It is tempting for critics of Donald Trump to react to the New York Times bombshell article by accusing Trump of tax evasion, which is a crime. And it’s equally tempting for his defenders to insist that all he did was use legal avoidance techniques, available to anyone. The truth likely lies somewhere in the middle. But the president’s sheer volume of legally dubious tax positions poses an insidious threat to the rule of law.
The Times was careful to not accuse Trump of tax evasion. Proving criminal tax fraud, the kind that took down Al Capone, is extremely difficult. But respect for the rule of law is more than simply avoiding criminal behavior. It means abiding by our societal responsibilities without trying to game the system.
The Times documents numerous questionable positions, ranging from (relatively) small amounts to millions of dollars. Some of these are easy to follow and almost laughable, such as the $70,000 for hairstyling during Trump’s “Apprentice” years. The Internal Revenue Service and courts have repeatedly stated that personal grooming expenses are not deductible, even when required by an employer. When a Marine pays a barber for a haircut to comply with military rules, he cannot deduct it.
The president sets an insulting and dangerous example when he does so. He brags that he is “smart” for avoiding taxes. But all he does is take risks that ordinary Americans, who cannot afford aggressive advisers and attorneys who can fight the IRS, can’t expose themselves to. He acts like there are two different tax codes, one for the rich and one for everyone else.
Several other dubious positions jump out. Business owners can deduct litigation expenses related to their business, for instance a trademark dispute, but not the costs of running for office. Trump appears to have done just that, deducting expenses associated with the investigation of Russian contacts during the 2016 campaign.
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Under Trump’s signature 2017 tax cuts, individuals may only deduct $10,000 in state and local taxes a year, while business owners face no such limits. Since 2014, he has deducted $2.2 million on Seven Springs, a 200-acre country estate, by claiming he owns it solely for investment purposes. Nevertheless, a Trump website describes the estate as a “retreat for the family” and his sons have referred to it as “our compound.”
Suspicion also mars Trump’s deduction of $26 million in consulting fees. In some cases, third parties who worked on his projects cannot recall any outside consultants. In others, the fees appear to have gone to his daughter Ivanka Trump, who double dipped by also taking a salary from the Trump Organization for her work on the projects. It is hard to tell what tax play motivated treating these transfers as consulting fees, but the Internal Revenue Service has repeatedly challenged taxpayers who try similar tactics.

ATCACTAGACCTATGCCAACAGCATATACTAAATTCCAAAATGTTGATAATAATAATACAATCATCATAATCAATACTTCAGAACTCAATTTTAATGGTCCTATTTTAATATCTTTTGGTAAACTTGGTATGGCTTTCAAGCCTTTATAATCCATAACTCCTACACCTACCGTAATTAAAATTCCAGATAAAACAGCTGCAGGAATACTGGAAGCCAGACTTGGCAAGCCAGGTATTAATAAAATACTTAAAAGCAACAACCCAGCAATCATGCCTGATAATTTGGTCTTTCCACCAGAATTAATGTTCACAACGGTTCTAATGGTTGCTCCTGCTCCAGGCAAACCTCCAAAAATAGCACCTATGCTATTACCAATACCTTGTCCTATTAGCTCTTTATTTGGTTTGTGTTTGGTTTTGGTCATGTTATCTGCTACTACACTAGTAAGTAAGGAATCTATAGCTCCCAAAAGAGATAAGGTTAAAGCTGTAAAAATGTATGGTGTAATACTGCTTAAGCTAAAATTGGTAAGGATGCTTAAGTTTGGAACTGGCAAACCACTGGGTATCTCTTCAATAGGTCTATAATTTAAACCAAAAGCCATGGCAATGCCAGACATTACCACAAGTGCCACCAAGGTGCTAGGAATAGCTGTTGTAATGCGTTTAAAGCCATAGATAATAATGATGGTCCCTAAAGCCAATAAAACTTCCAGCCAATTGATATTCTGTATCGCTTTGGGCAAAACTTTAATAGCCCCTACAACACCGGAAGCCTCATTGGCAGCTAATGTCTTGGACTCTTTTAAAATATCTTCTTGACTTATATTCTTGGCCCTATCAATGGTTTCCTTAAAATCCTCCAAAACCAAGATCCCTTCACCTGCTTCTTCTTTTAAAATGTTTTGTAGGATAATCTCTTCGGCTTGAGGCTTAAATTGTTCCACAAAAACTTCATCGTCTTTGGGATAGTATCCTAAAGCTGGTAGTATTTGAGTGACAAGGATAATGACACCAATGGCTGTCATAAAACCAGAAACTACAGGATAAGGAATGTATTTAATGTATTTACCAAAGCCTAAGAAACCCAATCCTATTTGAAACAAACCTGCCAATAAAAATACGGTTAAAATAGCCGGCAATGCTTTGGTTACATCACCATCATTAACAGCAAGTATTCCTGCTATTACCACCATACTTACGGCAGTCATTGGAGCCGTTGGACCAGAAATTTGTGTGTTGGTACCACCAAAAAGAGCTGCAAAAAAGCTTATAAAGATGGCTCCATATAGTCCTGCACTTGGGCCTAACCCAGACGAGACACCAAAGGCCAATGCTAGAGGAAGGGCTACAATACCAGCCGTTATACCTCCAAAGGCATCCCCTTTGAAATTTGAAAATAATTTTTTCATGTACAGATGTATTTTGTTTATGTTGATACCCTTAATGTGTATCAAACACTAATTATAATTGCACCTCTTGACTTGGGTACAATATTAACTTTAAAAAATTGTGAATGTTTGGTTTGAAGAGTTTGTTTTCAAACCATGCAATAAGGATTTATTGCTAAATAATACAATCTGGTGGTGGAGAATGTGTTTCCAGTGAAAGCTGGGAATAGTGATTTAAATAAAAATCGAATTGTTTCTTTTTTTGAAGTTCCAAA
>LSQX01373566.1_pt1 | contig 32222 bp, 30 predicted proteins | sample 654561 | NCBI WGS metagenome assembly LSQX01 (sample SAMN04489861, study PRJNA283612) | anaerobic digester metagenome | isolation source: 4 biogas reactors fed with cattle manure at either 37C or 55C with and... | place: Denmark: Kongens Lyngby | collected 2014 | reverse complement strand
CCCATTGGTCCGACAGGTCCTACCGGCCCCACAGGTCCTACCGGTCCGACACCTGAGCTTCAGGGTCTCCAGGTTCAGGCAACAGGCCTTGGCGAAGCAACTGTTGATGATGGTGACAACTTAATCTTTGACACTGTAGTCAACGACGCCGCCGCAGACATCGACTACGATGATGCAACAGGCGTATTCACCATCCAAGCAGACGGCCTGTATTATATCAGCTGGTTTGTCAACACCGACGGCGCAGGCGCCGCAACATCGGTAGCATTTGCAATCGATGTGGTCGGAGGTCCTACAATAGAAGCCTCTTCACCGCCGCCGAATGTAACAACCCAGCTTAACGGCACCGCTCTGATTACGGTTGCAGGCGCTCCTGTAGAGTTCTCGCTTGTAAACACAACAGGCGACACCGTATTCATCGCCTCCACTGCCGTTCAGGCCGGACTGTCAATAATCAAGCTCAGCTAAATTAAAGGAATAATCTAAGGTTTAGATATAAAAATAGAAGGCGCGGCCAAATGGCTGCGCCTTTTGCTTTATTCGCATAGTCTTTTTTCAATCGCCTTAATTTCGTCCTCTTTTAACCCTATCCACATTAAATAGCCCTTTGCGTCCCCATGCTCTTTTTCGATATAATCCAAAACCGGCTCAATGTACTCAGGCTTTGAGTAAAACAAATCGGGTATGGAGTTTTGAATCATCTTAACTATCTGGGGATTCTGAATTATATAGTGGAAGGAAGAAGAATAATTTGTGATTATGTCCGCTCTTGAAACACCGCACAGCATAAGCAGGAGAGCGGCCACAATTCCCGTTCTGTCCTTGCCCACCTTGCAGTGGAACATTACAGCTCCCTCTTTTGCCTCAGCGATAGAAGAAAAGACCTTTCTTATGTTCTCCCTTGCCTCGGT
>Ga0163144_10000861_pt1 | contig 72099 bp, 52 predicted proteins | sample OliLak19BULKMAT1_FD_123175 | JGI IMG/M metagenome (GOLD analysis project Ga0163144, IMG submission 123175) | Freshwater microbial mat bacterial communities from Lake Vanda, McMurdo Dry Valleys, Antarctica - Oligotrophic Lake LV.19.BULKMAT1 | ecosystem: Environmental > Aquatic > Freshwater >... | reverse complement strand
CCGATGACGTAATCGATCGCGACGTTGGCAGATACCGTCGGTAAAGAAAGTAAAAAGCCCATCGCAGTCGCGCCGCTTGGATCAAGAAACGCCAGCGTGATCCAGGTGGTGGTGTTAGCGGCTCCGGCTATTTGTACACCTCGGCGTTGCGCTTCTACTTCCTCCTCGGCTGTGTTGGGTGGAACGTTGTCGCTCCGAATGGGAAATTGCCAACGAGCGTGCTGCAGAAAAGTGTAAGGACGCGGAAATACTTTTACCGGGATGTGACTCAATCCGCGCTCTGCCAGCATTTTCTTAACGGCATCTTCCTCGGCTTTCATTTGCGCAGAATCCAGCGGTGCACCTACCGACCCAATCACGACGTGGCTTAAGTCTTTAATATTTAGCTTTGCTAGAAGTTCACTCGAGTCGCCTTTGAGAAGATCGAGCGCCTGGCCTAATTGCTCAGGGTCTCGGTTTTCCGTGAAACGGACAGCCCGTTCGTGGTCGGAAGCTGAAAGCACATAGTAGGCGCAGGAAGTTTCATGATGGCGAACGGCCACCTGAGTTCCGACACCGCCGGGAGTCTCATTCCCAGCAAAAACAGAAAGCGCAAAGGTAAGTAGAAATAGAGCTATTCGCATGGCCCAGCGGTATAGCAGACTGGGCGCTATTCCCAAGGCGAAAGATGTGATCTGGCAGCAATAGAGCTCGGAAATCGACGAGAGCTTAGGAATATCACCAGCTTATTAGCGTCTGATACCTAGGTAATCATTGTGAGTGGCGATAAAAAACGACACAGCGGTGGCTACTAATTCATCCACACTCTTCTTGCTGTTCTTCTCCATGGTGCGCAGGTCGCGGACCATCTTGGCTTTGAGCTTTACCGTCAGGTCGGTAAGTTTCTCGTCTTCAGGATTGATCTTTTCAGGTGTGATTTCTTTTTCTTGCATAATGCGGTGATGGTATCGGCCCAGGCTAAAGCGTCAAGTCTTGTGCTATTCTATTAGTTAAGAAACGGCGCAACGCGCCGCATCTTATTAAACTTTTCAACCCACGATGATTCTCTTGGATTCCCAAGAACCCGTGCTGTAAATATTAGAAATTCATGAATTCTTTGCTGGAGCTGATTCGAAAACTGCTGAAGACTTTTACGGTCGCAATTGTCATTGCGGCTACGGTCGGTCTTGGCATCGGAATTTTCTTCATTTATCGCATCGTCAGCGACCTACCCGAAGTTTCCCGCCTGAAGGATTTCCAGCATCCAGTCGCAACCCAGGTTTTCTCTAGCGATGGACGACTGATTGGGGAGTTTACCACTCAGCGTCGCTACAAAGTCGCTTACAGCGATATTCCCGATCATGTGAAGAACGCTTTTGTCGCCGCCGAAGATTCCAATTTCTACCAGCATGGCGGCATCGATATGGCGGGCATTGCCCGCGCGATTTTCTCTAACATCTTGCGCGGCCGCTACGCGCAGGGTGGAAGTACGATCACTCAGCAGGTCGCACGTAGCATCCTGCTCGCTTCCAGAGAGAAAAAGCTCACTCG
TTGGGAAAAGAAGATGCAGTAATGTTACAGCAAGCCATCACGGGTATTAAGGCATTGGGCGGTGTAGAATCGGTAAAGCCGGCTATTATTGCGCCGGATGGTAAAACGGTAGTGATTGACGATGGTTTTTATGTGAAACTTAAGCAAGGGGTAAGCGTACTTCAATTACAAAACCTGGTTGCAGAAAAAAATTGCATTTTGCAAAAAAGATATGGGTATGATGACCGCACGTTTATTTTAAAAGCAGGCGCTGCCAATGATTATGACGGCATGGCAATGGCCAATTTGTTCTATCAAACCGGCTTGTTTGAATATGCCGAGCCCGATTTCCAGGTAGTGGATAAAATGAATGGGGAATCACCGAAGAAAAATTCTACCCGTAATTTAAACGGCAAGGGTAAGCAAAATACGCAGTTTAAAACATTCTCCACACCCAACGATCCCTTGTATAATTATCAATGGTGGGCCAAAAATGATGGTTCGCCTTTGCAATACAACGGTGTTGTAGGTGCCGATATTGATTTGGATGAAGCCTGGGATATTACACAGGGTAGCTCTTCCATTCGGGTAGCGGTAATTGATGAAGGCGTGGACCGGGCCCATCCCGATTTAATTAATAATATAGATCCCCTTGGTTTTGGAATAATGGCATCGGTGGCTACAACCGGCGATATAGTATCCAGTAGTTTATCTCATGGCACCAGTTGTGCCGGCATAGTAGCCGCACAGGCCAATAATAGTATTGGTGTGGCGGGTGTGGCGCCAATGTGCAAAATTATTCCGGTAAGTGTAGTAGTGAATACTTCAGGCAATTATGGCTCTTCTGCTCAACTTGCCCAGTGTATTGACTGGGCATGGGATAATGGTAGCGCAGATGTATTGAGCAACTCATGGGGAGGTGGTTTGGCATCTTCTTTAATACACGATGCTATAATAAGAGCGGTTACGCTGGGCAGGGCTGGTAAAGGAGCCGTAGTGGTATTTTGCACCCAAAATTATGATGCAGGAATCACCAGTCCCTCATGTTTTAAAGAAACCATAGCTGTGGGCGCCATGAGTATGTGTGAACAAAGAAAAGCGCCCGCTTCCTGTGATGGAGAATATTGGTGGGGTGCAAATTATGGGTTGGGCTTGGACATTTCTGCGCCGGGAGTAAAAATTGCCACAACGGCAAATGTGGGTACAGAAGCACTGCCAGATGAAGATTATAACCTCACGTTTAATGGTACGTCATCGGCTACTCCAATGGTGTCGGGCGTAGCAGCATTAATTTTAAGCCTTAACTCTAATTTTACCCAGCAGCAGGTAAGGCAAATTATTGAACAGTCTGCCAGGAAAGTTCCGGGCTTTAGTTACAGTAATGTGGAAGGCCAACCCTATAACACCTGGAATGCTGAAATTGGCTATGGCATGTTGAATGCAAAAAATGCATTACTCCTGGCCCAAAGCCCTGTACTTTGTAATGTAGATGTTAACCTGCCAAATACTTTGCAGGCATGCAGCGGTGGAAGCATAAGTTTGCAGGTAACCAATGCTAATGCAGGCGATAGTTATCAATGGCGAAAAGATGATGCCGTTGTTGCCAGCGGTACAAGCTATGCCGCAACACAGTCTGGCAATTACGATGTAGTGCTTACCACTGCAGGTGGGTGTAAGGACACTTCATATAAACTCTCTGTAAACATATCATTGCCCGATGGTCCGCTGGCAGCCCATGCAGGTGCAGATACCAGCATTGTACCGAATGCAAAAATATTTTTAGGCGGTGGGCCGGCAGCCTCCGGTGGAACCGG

His attorneys would likely argue his positions, including the more complicated million dollar items, are plausible enough that he is not engaging in illegal tax evasion. Perhaps one can argue whether incurring civil tax penalties instead of criminal charges would mean that Trump still “broke the law” even if he did not “commit a crime.” But to the millions of working Americans who pay their taxes each year without trying to see what they can get away with, this is a distinction without a difference.
As president, Trump is the chief law enforcement officer of the United States. Following the tax law should mean more than complying with it by adopting an aggressively watered-down interpretation of his responsibilities. It should mean complying with the full spirit of the law. Jimmy Carter understood this so well that he voluntarily contributed $6,000 to the Treasury after he owed nothing for the tax year 1977. And according to tax historian Joseph Thorndike, that was after searching “long and hard” for a way to pay something.
Instead, Trump continues to search long and hard for just-plausible-enough ways to push the limits of the tax law. The Times article makes crystal clear that he has spent the last two decades trying to see just how far he could bend the boundaries of the tax law without breaking them. Time and again, Trump has taken exceptionally aggressive positions, thumbing his nose at working Americans who do their best to file their taxes accurately and pay what they owe.
In doing so, he implicitly encourages others to game the system and makes Americans doubt whether the laws of this country apply equally to all. For a president, stretching the rule of law until it breaks is just as dangerous as flouting it criminally.
Miranda Perry Fleischer is a professor who focuses on federal tax law with University of San Diego Law School and member of Checks and Balances.